Barriers to Self-Care and Social Self-Care

If you’re an avid reader of my posts, you know I write something each week, so that you, my readers can hopefully find some nuggets of wisdom, learn some new skills, confront fears, create better health and wellness for yourself, and/or find inspiration amongst the words on the pages.

 

I think about you, the reader, a lot.

 

This week, I am starting a series of eight different posts about self-care.

 

During my birthday week earlier this month, I turned 62, I had decided to treat myself to a full week of birthday activities. I spent time with great friends and celebrated with lots of laughter, good food, horse time, and self-love.

 

Did you know that a good self-care routine is essential for combating depression and anxiety? It also reduces stress, frustration, and anger. And, right now, I don’t know anyone who couldn’t use some of that.

 

That’s all good news, yet there is more because it also improves concentration and energy levels and increases happiness.

 

There are several ways you can work on self-care —

 

One of them is through your social life, which is what I’ve decided I need more of.

 

Sadly, so many people lacked the social self-care elements during Covid, and now that we’re pretty much back to socializing there are still many that are avoiding it, don’t seem to have the time for it, or maybe even the desire.

 

So, today, I wanted to address the question, if you’re not creating a good self-care routine for yourself, what’s stopping you?

 

Barriers to Self-Care

 

There are many barriers that prevent people from a good self-care routine. However, I’m only writing about the top four that come to mind as I write this newsletter.

 

Change is hard — if you aren’t used to giving yourself self-care, you will probably need to start with baby steps toward creating a new habit of self-care. Then, as you figure out what makes you feel good, you’ll likely move on to another step towards self-care.

 

Here’s an example, you want to go to bed earlier and get more sleep — start by going to bed 15-minutes earlier for a couple of nights and inching backward over a few weeks until you are in bed at the time you want to be.

 

Guilt — guilt is a big issue for a lot of people when it comes to self-care, especially women. They feel guilty for taking time away from their kids, spouse, jobs, etc. The thing is, when you take better care of yourself, your family will also benefit. So will your career and other relationships.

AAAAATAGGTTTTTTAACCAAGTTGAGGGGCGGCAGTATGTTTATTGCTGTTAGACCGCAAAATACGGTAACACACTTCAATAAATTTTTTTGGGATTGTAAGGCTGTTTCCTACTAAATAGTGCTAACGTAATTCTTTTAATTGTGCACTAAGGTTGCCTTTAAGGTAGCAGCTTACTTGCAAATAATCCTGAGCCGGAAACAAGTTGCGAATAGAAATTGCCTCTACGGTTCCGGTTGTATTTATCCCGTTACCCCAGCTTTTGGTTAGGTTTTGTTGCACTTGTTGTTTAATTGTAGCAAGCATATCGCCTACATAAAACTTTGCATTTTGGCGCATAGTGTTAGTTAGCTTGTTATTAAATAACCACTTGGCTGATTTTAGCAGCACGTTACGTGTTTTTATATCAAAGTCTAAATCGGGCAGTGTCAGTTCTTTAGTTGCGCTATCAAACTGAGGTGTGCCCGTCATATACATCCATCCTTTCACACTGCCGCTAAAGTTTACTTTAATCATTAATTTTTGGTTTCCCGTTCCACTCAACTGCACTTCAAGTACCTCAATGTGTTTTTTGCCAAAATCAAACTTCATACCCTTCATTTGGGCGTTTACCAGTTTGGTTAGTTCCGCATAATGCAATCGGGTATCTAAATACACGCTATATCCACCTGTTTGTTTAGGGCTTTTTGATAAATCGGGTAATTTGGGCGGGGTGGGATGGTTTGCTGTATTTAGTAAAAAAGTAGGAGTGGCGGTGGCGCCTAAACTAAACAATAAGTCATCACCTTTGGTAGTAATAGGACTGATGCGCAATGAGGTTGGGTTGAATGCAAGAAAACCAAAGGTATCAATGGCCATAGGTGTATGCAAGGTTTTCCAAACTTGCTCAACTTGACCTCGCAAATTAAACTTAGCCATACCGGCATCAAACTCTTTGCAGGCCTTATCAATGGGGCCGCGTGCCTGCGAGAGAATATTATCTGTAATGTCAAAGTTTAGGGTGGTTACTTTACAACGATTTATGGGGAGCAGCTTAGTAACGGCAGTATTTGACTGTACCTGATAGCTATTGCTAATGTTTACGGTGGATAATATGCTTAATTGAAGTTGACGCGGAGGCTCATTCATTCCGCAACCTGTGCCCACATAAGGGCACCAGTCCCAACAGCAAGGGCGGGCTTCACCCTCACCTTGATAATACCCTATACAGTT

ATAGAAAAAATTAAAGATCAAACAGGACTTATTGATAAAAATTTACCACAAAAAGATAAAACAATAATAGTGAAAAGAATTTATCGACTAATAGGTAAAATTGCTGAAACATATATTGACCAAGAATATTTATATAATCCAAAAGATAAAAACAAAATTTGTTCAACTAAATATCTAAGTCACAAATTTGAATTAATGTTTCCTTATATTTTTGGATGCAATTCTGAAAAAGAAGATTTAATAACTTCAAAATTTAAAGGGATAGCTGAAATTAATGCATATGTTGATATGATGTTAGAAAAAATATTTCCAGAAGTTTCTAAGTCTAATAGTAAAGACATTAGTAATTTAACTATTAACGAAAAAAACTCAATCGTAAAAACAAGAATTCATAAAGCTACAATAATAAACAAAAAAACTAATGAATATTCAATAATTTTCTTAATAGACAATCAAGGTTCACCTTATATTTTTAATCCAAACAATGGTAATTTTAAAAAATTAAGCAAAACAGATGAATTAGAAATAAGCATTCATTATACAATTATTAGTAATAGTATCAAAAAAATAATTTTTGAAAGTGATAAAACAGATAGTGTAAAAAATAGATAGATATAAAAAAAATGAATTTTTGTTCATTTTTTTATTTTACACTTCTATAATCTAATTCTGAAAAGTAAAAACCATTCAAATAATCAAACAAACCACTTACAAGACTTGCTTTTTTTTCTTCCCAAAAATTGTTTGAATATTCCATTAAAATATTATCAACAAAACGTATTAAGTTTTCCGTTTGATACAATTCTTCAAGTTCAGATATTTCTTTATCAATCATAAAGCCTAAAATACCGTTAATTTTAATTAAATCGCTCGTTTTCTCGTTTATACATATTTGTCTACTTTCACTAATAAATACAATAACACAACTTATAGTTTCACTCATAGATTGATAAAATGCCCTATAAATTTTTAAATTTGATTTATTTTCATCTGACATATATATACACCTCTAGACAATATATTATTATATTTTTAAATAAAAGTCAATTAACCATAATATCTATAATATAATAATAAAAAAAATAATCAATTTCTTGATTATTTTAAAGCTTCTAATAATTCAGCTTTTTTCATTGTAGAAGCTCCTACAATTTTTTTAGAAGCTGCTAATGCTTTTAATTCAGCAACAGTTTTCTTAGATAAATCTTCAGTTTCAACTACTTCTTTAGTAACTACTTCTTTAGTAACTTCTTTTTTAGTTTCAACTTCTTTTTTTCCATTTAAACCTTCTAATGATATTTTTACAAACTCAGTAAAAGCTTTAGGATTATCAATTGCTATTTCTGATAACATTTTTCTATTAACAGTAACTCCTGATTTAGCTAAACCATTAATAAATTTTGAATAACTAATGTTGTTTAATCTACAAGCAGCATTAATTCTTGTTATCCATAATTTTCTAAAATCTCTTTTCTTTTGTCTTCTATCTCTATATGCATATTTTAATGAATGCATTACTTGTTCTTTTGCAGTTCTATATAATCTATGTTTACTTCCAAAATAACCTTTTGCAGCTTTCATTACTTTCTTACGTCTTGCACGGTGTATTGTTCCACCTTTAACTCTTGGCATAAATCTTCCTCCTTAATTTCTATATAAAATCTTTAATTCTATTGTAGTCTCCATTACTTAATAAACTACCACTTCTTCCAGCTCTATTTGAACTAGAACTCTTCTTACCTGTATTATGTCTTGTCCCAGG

Lack of time — another big one! Thinking of yourself is not selfish, so grab the calendar and set a date with yourself for a workout routine, read a good book while the rest of the family sleeps, and create a weekly routine for something you love to do. Take the entire family out for self-care. If you love being outdoors, a nature bath is the way to go… play time in the park, a hike, a bike ride, a walk, etc.

 

Limited resources — Sometimes, money can be a factor in people limiting their self-care. However, there are ways to get around that. Again, nature bathes work well for those on a limited budget or taking a hot bath with candles or reading a book, for starters.

 

Here is the first of the eight types of self-care I’ll be writing about over these next few weeks.

 

Social Self-Care —



 

We, humans, are social creatures—even if you are someone who likes more alone time—we all still need connection. And it’s important to our physical and mental well-being.

 

When I think of social self-care, I think of setting healthy boundaries, keeping in touch with the important people in my life, and spending quality time with myself and others. Also, asking for help when I need it and making sure that if I’m on social media, I’m spending more time viewing the fun and non-stressful stuff than the negative aspects social media can offer.

 

Also, self-care is excellent for combating depression and anxiety. It also helps with reducing stress, frustration, and anger. When you do that, you’ll improve your energy levels, increase your happiness, and improve concentration.

 

All good stuff, right?



 

Here’s a final tidbit, when working with my coaching clients, I often ask them to give me two to three things to hold them accountable. Then they report back on the next call. So, what are one thing you can do today and two or three things you can do later to implement social self-care into your life?

 

I’d love to hear what you are doing for social self-care. Feel free to shoot me an email.

Lots of love,
Vonie

 

P.S. — You also have the chance to learn more about self-care with me on a live group coaching call. Your first month is my gift to you, so check it out here.